They performed recently in Guiyang, Guangxi province, here:


Five families from the Washington DC area visited China recently with their 12-year-old daughters, adopted from Jiangsu province. Their experiences here.

In yet another sign of China's economic boom, prostitution flourishes here.

Saturday, September 08, 2007

At the euphemistically-named Beijing Pop Festival today, a mostly Chinese audience came to see headliner Public Enemy and scores of Chinese bands. Also performing during the two day festival: the New York Dolls, Brett Anderson of Suede, Nine Inch Nails and Cui Jian, China's godfather of rock and roll. In its first year, the festival drew mostly foreigners. Now in it's third year, the event has a majority Chinese audience and the approval of the Ministry of Culture, so long as Public Enemy is referred to in the program as "P.E."

Tuesday, August 28, 2007


At the private Young Pioneers Confucius school in Zhengzhou city, Henan province, kids practice how to give each other back massages so they can go home and offer one to their parents. Many parents want their children to study the ancient philosopher to learn how to respect their elders, but many Chinese have no real understanding of what Confucianism means anymore. Experts say they are grasping for something to believe in, in the absence of any real ideology.


Zhou Li, and her husband Wu Youming, a former police officer in Hubei province, both quit their state jobs and say they are happier as writers and painters, even without all the benefits they used to receive from their danwei. But they're unusual. Each year, as college enrollments rise, more and more graduates have difficulty finding jobs they want in the private sector.


In China, a woman kills herself every four minutes. The ratio is even worse in the countryside. That's according to the World Health Organization, which claims that China is the only country where more women commit suicide than men. The true picture is a bit more complex. Statistics differ from region to region and one might ask, why do so many more men in the west succeed at killing themselves? Experts in Beijing cite any number of causes for high suicide rates, from poverty and a lack of education to the stresses caused by migrant work. A chief reason, is the easy access to pesticides.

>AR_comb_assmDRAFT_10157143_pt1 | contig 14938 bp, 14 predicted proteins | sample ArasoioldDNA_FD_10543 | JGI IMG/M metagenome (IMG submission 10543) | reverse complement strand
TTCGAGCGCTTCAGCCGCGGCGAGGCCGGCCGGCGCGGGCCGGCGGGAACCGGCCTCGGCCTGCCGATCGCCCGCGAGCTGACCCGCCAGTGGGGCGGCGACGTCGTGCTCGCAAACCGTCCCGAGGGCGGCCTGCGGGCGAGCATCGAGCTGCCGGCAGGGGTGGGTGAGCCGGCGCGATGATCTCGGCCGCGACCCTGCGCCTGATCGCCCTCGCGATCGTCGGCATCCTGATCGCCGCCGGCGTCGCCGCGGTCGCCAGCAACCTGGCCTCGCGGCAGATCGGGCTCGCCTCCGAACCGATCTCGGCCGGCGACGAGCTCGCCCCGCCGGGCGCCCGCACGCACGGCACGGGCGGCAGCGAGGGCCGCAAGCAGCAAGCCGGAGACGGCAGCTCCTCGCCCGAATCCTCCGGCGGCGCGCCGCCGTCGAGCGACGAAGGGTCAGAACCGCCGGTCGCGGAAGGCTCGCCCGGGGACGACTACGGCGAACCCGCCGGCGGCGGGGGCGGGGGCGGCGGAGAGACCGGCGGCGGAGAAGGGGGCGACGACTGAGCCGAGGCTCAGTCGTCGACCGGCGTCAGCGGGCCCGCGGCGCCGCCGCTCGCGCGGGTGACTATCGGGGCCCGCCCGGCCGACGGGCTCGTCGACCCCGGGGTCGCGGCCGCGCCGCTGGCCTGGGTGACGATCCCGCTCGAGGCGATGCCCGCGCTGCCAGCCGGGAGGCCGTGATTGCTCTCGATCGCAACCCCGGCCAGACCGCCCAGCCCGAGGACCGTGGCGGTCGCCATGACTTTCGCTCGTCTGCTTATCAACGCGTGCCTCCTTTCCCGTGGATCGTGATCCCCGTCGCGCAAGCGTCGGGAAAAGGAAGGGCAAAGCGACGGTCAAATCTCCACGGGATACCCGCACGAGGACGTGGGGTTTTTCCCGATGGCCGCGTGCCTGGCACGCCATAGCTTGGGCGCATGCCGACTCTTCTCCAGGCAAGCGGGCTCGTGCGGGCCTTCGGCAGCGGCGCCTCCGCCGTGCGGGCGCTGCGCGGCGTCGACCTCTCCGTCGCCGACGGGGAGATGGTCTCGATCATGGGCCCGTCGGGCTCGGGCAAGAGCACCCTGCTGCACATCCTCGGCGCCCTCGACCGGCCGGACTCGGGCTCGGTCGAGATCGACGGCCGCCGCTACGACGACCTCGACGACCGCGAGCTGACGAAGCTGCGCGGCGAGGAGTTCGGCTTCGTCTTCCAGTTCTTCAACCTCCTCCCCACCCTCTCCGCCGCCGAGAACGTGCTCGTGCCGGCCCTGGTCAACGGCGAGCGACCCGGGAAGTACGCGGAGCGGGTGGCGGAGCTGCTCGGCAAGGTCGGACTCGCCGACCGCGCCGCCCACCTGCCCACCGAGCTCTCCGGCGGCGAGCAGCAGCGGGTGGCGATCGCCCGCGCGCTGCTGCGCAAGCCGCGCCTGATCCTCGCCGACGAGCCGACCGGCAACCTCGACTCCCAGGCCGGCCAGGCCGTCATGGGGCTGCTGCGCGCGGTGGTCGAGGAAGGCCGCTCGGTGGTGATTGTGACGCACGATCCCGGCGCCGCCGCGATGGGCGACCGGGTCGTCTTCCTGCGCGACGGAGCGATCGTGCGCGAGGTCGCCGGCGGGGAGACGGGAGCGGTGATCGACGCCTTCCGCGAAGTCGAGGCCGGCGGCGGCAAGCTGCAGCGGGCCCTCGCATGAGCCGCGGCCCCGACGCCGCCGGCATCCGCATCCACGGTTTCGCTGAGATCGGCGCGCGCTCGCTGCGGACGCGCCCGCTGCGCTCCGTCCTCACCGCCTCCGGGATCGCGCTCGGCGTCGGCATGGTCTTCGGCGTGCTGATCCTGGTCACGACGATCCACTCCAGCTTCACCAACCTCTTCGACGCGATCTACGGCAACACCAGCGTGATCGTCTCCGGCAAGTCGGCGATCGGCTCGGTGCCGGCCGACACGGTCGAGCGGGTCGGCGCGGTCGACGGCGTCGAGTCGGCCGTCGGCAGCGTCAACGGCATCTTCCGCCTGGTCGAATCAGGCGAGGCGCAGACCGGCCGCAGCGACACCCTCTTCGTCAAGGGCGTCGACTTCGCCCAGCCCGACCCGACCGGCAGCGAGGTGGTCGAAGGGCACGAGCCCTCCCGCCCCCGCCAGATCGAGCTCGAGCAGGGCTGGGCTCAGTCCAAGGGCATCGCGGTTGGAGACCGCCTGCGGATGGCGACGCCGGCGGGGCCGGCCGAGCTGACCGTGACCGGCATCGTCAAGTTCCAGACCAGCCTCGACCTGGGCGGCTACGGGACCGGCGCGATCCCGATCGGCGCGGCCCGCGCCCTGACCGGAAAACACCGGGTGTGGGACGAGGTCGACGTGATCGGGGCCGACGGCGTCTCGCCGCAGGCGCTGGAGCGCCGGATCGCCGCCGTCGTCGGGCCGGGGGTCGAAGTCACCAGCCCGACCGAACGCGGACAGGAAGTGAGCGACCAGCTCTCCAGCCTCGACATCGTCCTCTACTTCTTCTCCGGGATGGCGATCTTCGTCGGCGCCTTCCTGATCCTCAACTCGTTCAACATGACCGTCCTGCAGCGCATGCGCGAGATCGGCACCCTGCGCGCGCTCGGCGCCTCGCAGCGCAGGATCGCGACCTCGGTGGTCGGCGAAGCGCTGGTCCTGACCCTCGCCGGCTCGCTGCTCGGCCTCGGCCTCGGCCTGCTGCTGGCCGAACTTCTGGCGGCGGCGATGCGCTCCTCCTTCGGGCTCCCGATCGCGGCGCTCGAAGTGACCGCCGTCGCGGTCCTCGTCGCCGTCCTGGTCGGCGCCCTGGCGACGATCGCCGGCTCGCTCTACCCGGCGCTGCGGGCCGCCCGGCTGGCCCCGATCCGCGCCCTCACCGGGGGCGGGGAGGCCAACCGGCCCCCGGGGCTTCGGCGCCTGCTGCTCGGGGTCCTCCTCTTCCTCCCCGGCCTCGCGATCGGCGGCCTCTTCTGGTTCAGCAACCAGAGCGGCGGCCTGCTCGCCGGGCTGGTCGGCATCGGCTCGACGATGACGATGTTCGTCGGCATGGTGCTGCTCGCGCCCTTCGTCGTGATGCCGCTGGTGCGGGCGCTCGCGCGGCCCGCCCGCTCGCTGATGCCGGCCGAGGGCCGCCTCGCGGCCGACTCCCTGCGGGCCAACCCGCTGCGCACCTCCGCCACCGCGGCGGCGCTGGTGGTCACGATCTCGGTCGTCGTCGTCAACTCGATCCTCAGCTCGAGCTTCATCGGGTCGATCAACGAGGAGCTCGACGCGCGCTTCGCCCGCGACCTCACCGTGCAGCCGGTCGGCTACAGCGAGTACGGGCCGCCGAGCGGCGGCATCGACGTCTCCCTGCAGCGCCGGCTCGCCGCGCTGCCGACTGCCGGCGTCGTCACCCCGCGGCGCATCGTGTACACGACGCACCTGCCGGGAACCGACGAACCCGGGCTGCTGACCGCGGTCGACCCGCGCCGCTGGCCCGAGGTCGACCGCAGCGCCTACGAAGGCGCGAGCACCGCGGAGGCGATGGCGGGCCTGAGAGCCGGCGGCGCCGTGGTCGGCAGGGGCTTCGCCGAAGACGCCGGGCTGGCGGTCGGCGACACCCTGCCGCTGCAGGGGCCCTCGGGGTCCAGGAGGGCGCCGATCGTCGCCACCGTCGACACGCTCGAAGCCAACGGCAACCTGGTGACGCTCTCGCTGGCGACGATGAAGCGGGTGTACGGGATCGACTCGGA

Here, Sun Jiangbao, disabled in a mining accident, practices exercises in his front yard. His wife Zhao Haixia, committed suicide 10 years ago during the Spring Festival, the biggest holiday of the year and one that often brings out family conflicts.

Tuesday, April 24, 2007

Thurston Moore with Sonic Youth, performing in Beijing tonight (Monday). Opening act should have been Carsick Cars, a local punk trio who idolize the seminal alternative rock band from New York but they were suddenly cancelled. The rumor was that someone had told Beijing cultural authorities that Carsick Cars once performed in a "Free Tibet" concert, but 1) I couldn't get this alleged reason for the sudden cancellation of Carsick Cars on the record 2) we don't have any evidence to suggest the ostensible reason is accurate. The irony is that the Chinese band is actually apolitical while Sonic Youth performed in a Free Tibet concert years ago, a source said.

The crowd was young and arty, and very moshy. Have video of the crowd demanding Carsick Cars but don't know how to load it. Moore dedicated one of his songs to Carsick Cars, saying only that the issue was "beyond our control."

Have recently written about the rising divorce rate in China, as women become increasingly financially independent and as the barriers to divorce slowly fall away.

Here's Shu Xin, founder of a Shanghai-based divorce and marriage counseling center, which has a website that has 1 million registered users. Customers who want a session with Shu have to pay $105 an hour or up to $658 a day. He says business is booming.

Monday, March 26, 2007

Second warm day in a row, and locals are admiring and photographing the blossoms on Chang'An Jie, as you drive past Tiananmen Square.

Had another fight withe the bao an, this time the security guard at the diplomatic compound just next door to mine, when they demanded my passport, but not the passport of any other foreigners entering. The guy actually chest butted me. I was so shengqi.

Last week was the on-again, off-again six party talks. They're off again.

Have been writing about soccer stars and petitioners, and how for migrant workers, Chinese New Year isn't always the family-centric holiday it seems.

Only one of their five children made it home to see Zhi Jifang and her husband, Huang Peibing, in Yanyan village, Henan province, for Chinese New Year. Abnother said maybe. The couple used to look after four grandchildren but now only care for one. Their own children are busy doing migrant work in faraway cities and family ties are strained.

Lui Huana, rear, in white shorts, practicing in Kunming, Yunnan province, with the rest of China's national womens soccer team. Couldn't get any closer.